On Buried Seeds: The history of ‘They tried to bury us. They didn’t know we were seeds.’

Quisieron enterrarnos, pero se les olvido que somos semillas.

I first encountered this Mexican dicho in the mid-90?s reading poems and graffiti from Zapatistas. Then, when we lost the Ayotzinapa 43, the refrain came back as if a whole crop of teachers were about to burst from the earth in Iguala.

The phrase itself isn?t utterly unique, for instance it echoes Dr. Ganda Singh?s rebellious verse: ?Mannu is our scythe and we his creepers, the more he hews us the more we grow.? And probably a dozen other similar sentiments besides. But this specific formulation, sticks out in my heart. Something about the dicho?s language is powerful.

But it turns out the dicho, isn?t a Mexican dicho at all, but cribbed from the Greek poet Dinos Christianopoulos? original verse from ????? ???????? ? ?? ????? ??? ?? ?????? aimed squarely at those who would have erased him:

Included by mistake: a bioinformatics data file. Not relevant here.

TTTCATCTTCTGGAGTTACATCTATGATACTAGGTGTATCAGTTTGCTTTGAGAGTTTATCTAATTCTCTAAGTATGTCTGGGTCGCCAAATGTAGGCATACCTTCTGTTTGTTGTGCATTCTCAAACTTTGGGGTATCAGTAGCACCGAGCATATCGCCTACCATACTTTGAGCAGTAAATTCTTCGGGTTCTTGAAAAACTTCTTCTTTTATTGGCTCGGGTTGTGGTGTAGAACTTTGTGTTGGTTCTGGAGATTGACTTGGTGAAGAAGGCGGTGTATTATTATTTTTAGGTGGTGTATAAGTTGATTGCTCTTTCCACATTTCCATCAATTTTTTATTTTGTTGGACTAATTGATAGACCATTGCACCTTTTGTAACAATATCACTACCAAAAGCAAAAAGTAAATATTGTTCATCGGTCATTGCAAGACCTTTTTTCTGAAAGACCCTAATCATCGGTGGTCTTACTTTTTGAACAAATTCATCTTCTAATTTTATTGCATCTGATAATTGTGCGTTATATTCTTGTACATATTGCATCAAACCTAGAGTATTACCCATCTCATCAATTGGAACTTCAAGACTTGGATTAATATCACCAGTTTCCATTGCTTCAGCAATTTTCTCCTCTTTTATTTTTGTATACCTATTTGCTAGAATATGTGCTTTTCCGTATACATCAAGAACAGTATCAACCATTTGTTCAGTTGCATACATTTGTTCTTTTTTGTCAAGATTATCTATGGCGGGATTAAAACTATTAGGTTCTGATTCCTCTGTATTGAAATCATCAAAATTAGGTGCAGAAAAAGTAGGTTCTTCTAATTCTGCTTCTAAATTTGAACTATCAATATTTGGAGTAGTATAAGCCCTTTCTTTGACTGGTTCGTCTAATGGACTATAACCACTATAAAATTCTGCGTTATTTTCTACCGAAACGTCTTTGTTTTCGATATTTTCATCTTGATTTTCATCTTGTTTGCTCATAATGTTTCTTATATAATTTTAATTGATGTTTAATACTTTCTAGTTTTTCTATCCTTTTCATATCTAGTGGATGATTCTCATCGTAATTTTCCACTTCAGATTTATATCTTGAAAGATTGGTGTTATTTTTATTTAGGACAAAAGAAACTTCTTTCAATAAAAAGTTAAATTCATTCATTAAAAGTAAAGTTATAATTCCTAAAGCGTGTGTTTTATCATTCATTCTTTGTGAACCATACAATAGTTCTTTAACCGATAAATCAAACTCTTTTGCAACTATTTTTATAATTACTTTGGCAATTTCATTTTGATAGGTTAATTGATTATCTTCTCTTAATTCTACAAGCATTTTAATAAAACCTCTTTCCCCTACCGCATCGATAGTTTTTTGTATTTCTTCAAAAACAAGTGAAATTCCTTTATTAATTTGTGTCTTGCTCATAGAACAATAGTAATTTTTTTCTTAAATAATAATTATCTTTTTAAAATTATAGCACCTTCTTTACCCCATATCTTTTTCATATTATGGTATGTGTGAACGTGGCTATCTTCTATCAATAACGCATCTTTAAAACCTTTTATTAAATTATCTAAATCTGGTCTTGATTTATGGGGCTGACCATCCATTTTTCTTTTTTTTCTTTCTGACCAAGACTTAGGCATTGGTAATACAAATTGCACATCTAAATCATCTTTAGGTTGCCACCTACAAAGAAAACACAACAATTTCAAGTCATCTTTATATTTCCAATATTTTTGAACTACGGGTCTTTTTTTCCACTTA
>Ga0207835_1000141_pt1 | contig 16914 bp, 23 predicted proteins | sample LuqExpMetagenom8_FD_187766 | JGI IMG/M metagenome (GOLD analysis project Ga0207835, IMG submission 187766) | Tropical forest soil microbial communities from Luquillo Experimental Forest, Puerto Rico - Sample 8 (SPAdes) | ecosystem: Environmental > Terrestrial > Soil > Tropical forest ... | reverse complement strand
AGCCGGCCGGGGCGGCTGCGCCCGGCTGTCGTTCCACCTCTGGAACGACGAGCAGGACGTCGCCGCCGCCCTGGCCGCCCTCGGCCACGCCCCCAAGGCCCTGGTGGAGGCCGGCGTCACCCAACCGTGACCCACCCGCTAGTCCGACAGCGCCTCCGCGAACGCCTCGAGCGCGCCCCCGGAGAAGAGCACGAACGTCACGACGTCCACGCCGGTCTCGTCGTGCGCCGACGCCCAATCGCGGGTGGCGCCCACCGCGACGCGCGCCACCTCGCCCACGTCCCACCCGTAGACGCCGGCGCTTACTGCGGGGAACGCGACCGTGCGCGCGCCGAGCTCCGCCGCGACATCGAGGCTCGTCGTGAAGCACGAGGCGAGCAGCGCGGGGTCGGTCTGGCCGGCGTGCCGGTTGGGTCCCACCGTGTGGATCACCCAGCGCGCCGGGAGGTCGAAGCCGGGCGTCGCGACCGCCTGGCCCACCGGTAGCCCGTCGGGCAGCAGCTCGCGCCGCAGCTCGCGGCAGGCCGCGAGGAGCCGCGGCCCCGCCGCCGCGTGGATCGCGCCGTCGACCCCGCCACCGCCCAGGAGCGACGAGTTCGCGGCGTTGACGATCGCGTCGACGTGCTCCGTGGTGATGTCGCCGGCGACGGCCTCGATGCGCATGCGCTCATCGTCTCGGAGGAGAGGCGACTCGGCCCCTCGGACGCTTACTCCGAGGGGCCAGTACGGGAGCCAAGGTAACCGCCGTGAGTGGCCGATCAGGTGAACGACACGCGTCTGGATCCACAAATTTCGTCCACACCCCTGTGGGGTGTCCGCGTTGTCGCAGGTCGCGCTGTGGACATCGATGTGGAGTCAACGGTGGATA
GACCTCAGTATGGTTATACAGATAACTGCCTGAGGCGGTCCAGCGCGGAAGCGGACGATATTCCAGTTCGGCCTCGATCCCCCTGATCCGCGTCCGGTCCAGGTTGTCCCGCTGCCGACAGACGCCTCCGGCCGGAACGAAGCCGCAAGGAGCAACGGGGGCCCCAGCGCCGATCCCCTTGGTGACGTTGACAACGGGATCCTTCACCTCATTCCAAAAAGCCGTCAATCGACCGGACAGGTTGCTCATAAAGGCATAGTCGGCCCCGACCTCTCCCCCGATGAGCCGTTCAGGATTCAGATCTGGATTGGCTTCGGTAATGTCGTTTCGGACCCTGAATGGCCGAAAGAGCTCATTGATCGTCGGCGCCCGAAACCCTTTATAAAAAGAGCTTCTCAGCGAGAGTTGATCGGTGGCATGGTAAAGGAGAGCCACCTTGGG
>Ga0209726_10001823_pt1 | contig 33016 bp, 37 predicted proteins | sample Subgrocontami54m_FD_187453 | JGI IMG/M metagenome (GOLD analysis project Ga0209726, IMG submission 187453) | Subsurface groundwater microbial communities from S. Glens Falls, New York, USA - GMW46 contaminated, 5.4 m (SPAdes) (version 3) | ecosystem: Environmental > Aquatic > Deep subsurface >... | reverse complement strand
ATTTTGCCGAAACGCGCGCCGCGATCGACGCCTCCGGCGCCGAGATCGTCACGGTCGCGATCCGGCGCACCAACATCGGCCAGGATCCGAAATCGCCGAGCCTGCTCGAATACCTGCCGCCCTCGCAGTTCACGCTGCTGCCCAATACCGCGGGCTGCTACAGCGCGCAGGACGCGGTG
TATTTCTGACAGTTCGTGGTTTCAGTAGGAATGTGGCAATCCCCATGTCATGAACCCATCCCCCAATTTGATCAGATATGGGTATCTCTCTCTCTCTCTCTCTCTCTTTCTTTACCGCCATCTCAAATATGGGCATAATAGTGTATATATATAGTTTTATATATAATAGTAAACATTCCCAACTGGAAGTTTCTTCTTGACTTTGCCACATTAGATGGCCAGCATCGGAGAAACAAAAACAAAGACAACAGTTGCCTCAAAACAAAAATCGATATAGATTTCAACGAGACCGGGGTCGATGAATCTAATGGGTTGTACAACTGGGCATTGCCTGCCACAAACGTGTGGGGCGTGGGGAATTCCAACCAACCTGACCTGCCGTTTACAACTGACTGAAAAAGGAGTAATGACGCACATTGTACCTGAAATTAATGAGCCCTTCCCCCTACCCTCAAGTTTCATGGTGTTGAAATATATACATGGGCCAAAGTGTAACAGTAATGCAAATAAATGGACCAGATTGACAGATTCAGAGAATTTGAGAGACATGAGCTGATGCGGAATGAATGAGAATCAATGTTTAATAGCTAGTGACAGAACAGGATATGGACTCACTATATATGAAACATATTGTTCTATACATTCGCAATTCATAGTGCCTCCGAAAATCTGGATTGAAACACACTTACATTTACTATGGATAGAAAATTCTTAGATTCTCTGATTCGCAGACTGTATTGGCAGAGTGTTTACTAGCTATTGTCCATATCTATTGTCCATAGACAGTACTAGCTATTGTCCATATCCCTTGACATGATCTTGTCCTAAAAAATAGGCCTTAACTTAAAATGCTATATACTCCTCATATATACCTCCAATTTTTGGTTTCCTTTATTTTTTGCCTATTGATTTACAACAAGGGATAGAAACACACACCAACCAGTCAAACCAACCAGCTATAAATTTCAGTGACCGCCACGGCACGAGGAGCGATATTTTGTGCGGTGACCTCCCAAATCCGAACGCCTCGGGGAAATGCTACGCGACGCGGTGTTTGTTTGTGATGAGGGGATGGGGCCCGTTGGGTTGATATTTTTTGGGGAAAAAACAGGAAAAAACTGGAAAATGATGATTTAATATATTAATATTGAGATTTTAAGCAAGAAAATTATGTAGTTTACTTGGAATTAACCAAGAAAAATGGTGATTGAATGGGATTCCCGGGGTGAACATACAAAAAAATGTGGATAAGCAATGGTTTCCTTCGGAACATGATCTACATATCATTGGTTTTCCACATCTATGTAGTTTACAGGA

??? ?? ??? ?????? ??? ?? ?? ?????????? ???????? ??? ????? ??????

What didn?t you do to bury mebut you forgot I was a seed.

Born in 1931, in Greece?s second city Thessaloniki, Christianopoulos writes a kind of confessional poetry that once ostracized him from Greek and international society. Today his poetry and music, whether translated by context or language, retain a deep power. That perhaps his most known work doesn?t have his name attached to it seems like a grave disservice. I don?t want to contribute to his burial any longer.

Thank you to Natalie Diaz for correcting my ignorance.

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